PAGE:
Research Fellows Directory
Professor Sunetra Gupta
University of Oxford
My research programme divides into two inter-related areas, namely the evolution of pathogen and host diversity. The existence of discontinuous population structures among pathogens has typically been attributed to their history and mode of descent. I have built, over the last twenty years, a body of theoretical work on immune driven pathogen evolution based on this multi-locus framework which explains not only how discrete antigenic types can emerge within recombining pathogen populations (such as Plasmodium falciparum) but also how these may replace one another in time (such as with the influenza virus). These results are now being exploited to identify candidate antigens for use in vaccines.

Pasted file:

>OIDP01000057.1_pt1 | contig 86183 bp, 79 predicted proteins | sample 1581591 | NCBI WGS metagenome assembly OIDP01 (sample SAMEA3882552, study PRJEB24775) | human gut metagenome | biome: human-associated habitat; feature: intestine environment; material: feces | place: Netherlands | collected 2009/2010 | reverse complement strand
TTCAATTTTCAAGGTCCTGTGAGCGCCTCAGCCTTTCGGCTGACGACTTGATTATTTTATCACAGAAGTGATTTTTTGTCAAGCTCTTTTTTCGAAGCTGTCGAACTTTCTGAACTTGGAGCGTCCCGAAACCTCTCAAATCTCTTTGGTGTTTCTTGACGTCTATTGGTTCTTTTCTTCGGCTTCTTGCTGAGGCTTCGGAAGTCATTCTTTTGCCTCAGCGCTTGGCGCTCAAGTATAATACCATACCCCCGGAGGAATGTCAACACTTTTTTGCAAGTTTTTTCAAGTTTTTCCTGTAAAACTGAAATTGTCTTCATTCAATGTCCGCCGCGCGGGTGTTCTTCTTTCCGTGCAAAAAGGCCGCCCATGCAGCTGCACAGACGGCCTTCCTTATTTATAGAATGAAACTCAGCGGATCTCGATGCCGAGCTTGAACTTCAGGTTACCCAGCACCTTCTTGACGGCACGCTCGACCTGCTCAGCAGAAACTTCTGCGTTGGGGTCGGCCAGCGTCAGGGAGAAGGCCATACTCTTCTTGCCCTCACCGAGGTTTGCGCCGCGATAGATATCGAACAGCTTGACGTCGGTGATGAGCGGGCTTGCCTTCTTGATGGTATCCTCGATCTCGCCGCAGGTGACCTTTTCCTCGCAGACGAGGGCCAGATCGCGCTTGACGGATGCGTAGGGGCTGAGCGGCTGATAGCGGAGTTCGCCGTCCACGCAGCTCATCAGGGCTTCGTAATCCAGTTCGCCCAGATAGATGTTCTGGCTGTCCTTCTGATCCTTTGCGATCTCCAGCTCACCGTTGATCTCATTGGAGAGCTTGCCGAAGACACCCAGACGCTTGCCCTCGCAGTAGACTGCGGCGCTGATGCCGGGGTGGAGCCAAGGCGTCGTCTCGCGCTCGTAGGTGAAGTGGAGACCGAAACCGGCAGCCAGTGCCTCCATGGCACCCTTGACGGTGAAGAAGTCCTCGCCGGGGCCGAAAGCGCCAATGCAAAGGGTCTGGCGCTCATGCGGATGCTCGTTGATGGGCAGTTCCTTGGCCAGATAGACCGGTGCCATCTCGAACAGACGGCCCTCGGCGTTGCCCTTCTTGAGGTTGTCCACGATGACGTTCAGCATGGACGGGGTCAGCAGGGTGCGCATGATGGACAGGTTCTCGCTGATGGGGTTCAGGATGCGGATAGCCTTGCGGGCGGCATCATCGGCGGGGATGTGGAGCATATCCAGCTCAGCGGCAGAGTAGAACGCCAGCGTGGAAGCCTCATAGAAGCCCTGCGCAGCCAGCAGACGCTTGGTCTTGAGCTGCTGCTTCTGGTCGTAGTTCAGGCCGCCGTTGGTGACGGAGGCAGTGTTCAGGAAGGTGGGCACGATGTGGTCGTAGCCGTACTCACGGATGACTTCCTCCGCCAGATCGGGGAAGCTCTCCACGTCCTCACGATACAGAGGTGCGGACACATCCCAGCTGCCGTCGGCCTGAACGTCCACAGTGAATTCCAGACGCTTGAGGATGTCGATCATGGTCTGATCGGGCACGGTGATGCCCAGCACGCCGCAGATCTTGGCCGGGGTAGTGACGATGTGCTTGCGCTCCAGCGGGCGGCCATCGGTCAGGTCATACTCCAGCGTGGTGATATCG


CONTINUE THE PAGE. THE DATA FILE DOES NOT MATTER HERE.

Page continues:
A second arm of my research concerns the emergence of host diversity in response to pathogen selection pressures. Infectious diseases have been a major force in shaping both the demography and genetics of animal populations. Possibly the best-known example is the influence of malaria on the maintenance of haemoglobin disorders such as sickle cell anaemia which offer protection against death from malaria. Another important set of genes that are under direct selection pressure from pathogens is the Major Histocompatility Complex which encode cell surface proteins that present antigens to the immune system. I have demonstrated how interactions between these genes and their coevolution with pathogen populations affect their geographical distributions and populations structures.
Interests and expertise (Subject groups)